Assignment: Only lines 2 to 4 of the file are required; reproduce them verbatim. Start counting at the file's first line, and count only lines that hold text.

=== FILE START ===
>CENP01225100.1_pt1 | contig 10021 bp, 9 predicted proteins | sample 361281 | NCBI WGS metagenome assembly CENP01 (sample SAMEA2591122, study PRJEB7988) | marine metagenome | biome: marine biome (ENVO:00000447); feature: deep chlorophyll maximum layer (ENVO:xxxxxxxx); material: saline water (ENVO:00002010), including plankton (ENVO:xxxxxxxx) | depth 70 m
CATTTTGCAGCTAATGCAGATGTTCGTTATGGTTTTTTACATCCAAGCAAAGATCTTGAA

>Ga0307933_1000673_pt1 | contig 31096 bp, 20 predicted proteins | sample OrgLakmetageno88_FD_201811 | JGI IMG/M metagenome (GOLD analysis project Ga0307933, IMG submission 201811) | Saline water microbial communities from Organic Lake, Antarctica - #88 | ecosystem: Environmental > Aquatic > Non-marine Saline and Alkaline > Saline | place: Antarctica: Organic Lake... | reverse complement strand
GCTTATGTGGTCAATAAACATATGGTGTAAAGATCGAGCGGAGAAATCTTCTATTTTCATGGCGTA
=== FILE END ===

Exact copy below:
CATTTTGCAGCTAATGCAGATGTTCGTTATGGTTTTTTACATCCAAGCAAAGATCTTGAA

>Ga0307933_1000673_pt1 | contig 31096 bp, 20 predicted proteins | sample OrgLakmetageno88_FD_201811 | JGI IMG/M metagenome (GOLD analysis project Ga0307933, IMG submission 201811) | Saline water microbial communities from Organic Lake, Antarctica - #88 | ecosystem: Environmental > Aquatic > Non-marine Saline and Alkaline > Saline | place: Antarctica: Organic Lake... | reverse complement strand
GCTTATGTGGTCAATAAACATATGGTGTAAAGATCGAGCGGAGAAATCTTCTATTTTCATGGCGTA